Saturday, August 10, 2013

Releasing The Flerd

I have been asked why this particular combination  of animals, and why combine them at all. The reason behind these species is that they just happen to be on this ranch. There are also getting to be more ranches which deal in exotic species rather than cattle or other livestock normally raised on ranches. While the numbers are not high enough to get a lot of animal impact (especially when the pastures are 1,000 acres or larger.) The intent of this experiment is to show that flerds consisting of exotic animals (or a mix of exotic and "normal" livestock) can be herded through a holistic grazing plan. The animal impact will be a bit different as they will spread out more with each species in their own group, but will still have control on which pastures they will graze and when they will graze them.

This week the burros were trapped in a pen and added to the flerd. I put the burros in a pen by themselves and just sat there for a bit, Then I positioned myself so the burros would go past me. The first few times they went pretty fast. By the fourth or fifth time they figured out they weren't being chased and slowed down to a walk. I worked them around me a few times and when they got to the point I could stop them easily, I turned them out with the rest of the flerd.

By Friday everything in the pens was getting along fairly well. On Friday I turned the flerd out into a small trap of several hundred acres. I held the burros back and let them out of the pen last, rode past them to the longhorns in the lead, and turned them back to have everything grazing across the west side of the trap. Once I got them headed the way I wanted I went back and bumped the burros a little farther from the gate, stopped them and rode off. I had a bad video week (capped off by closing the lens cover  as I was letting them out) so I don't have any video this week. On Sunday I will be moving them around the trap, and turning them into an adjacent pasture on Monday. It will be interesting to see how far apart the various species stay from each other, and how putting them together and moving them as a group will work (or if I'll have to move each species as a separate group.) Hopefully I'll have some decent video next week, but in the meantime, enjoy these pictures.

 The above picture shows just how much the burros have settled down. When they were first turned in they refused to allow a lama or alpaca to get close to them.
This is definitely a mismatch, but this alpaca doesn't seem to notice the size difference.

     Here is the flerd after I turned them out. The burros had stopped just outside the gate and I moved them about fifty yards then stopped them. It will be interesting to see how well everything moves together when I turn them out in the pasture this week. Hopefully I'll get some usable video!

Sunday, August 4, 2013

Flerding Experiment

The Circle Ranch has asked me to develop a multi species herd (called a flerd) out of some of the animals on the ranch.The plan is to create a flerd by combining horses, longhorn cattle, lamas, alpacas and BLM burros. 

The burros have not been handled, so the hardest part will be getting them into the pens. Last Tuesday I managed to get them from the Middle Pasture into a trap next to headquarters. To accomplish this I opened the gate I wanted them to go through and rode to the back of the pasture. As soon as I spotted the burros I stopped and stood there until they started moving away from me, then dropped out of site.  There was a stud horse and two geldings at the gate when the burros reached it. When the stud made a short charge at the burros, I was far enough out that I loped in the same direction as the burros and managed to stop them. After nearly an hour of applying and releasing pressure a single step at a time, the burros left and the horses followed them through the gate. I continued acclimating them to seeing a person horseback for a couple of hours. When I decided they had enough for the day, I released them to walk down a fence. Unfortunately, when they reached the county road (and a cattle guard) the stud horse made another run at them, chasing them across the cattle guard, and following them into the next trap. I waited until things calmed down and removed the stud horse and his compadres to another pasture where they will be out of the way.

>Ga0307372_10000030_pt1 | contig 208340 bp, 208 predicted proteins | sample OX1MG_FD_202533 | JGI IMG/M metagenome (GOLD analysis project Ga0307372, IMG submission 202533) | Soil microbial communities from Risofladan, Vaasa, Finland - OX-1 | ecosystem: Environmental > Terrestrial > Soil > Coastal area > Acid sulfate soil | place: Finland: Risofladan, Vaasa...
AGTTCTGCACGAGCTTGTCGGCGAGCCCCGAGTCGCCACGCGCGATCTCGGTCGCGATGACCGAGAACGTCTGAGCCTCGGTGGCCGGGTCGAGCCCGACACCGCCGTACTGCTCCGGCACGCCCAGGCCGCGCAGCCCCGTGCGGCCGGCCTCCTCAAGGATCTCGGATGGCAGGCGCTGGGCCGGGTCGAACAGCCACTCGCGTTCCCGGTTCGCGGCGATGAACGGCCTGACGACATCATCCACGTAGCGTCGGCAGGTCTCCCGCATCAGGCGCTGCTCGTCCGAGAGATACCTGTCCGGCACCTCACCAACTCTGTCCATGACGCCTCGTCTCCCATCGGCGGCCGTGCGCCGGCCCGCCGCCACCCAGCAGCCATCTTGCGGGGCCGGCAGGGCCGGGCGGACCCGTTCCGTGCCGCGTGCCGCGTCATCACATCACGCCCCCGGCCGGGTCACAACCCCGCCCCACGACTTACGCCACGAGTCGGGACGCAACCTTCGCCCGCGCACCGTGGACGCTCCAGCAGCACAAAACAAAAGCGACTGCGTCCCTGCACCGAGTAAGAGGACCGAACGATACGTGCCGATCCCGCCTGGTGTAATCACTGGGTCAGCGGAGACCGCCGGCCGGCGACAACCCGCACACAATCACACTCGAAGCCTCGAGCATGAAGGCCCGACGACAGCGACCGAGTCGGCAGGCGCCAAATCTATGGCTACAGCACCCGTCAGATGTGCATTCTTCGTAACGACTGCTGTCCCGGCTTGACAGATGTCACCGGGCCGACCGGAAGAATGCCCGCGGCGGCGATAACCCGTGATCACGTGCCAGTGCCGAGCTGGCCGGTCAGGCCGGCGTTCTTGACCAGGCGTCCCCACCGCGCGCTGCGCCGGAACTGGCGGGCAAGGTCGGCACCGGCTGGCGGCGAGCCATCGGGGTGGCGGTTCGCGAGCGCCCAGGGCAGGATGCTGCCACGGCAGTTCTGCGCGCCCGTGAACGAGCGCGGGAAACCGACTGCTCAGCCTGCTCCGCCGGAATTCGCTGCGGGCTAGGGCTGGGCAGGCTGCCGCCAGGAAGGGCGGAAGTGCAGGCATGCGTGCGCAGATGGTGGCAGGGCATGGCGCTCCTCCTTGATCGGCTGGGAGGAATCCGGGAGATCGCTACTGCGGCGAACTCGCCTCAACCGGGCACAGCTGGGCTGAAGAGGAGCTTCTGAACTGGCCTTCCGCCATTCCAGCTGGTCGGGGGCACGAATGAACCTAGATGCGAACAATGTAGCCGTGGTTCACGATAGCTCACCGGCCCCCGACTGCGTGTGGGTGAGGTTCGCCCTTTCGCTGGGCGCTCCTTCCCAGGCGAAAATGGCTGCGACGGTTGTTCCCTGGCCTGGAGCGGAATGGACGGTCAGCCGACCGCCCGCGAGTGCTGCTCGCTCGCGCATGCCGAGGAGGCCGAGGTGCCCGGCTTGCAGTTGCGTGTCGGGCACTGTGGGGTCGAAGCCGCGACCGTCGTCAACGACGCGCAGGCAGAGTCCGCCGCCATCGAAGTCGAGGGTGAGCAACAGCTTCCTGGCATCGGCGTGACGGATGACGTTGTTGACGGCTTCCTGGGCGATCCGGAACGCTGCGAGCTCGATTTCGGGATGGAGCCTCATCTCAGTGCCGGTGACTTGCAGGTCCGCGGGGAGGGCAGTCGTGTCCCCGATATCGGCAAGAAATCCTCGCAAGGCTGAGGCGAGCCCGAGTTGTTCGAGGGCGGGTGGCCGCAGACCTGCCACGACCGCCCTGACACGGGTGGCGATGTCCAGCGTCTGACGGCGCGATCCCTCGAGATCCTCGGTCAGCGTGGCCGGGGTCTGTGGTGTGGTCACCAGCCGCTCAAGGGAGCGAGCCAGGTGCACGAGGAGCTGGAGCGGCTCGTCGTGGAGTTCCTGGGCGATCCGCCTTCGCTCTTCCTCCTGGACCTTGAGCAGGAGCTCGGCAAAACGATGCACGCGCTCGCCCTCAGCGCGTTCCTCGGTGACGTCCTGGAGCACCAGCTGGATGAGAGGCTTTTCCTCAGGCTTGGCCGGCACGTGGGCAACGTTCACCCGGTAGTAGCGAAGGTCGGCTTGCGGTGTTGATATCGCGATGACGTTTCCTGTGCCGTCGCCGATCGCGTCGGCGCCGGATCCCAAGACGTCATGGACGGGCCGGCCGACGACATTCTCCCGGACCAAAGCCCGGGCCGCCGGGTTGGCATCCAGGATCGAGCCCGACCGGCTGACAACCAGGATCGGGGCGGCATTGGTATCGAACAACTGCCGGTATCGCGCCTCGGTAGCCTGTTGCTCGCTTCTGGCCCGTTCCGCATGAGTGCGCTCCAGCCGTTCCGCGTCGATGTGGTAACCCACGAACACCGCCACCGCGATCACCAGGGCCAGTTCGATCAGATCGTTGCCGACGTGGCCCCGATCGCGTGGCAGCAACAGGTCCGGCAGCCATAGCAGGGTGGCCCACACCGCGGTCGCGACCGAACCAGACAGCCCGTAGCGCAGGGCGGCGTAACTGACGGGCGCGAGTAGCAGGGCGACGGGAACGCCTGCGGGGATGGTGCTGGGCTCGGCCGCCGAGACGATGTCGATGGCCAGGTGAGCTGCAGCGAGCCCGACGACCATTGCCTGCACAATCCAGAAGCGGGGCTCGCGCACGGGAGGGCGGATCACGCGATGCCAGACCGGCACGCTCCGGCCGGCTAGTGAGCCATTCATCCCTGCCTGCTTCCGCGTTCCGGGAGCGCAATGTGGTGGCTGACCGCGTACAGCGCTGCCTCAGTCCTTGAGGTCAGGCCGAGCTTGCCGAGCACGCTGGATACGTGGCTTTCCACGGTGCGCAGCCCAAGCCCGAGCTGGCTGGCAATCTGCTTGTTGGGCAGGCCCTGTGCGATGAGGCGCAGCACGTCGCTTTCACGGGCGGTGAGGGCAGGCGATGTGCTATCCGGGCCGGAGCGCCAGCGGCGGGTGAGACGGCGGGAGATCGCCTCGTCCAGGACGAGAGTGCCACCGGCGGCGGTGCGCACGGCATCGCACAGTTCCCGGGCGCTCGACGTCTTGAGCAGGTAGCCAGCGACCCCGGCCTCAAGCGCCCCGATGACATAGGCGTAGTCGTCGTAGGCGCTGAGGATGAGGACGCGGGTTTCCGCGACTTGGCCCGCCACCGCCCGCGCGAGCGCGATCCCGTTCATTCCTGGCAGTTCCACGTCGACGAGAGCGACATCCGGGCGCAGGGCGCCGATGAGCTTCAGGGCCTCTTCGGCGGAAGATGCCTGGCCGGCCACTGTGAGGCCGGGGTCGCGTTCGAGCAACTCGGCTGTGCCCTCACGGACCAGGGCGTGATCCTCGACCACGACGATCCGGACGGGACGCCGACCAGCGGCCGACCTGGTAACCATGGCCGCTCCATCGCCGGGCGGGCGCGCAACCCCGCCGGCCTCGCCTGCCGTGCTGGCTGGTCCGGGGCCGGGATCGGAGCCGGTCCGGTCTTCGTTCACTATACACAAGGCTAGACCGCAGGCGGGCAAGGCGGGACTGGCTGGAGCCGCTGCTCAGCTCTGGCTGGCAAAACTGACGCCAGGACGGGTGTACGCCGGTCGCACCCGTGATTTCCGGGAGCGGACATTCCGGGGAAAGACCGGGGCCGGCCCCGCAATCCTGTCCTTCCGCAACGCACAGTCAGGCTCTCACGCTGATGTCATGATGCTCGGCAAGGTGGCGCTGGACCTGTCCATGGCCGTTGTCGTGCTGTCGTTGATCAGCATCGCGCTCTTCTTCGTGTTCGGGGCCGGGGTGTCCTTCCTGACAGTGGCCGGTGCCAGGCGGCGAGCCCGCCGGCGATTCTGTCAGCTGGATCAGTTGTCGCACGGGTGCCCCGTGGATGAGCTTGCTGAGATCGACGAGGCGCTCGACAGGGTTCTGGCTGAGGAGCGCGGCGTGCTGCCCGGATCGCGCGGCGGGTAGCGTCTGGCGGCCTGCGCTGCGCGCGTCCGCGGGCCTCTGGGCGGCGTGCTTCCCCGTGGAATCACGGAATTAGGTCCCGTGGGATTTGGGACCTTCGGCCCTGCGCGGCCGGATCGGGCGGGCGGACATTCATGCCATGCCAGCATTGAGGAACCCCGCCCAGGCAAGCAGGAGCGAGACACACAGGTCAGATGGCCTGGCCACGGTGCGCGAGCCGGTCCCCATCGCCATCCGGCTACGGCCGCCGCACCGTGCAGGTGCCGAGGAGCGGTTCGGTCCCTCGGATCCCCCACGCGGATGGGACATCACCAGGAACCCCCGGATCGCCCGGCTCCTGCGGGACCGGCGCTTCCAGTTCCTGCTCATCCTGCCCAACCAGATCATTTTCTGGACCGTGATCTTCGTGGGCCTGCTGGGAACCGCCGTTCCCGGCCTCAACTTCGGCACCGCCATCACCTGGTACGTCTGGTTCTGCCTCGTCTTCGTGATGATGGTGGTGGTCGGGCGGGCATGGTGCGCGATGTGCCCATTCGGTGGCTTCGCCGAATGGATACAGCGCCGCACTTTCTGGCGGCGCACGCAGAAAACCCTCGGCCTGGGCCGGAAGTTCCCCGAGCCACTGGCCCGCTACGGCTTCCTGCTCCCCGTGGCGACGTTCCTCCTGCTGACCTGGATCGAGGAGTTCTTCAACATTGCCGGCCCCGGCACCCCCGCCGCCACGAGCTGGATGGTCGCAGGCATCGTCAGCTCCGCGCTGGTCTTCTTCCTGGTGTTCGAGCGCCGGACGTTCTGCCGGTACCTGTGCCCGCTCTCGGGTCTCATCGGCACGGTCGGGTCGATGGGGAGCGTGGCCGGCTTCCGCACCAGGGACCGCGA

In the meantime, the rest of the flerd is beginning to shape up. There are peculiar challenges with this project, mainly with the alpacas and lamas. The males of these two species fight for dominance on a daily basis, which makes it difficult to combine groups of these species with each other, let alone other species. Interestingly enough, it seems that the neutered alpacas and lamas will still fight for dominance. To get around this I have removed the most aggressive males. They still fight, but the fights are a lot shorter.

In order to keep the stress levels as low as possible, I work these animals around a pen, or through several pens. Then I place the animals on feed in a separate pen. I cannot stress stress enough on how much stress is created by calling animals to feed. When we create the "Pavlov's Dog" response in animals the more aggressive animals are always on feed first leaving those lower in the pecking order to fight over what is left. Cattle which are grazing as a herd and acting as a herd will begin eating then scattering out after being fed because of the stress. However, by placing stock on feed this extra stress is removed. As you will see in the video below, the varied species in this flerd are beginning to eat with each other in only six days. This is largely because they are being placed on feed rather than going through the stress of the horses driving the cattle off feed and the cattle driving off the lamas and alpacas.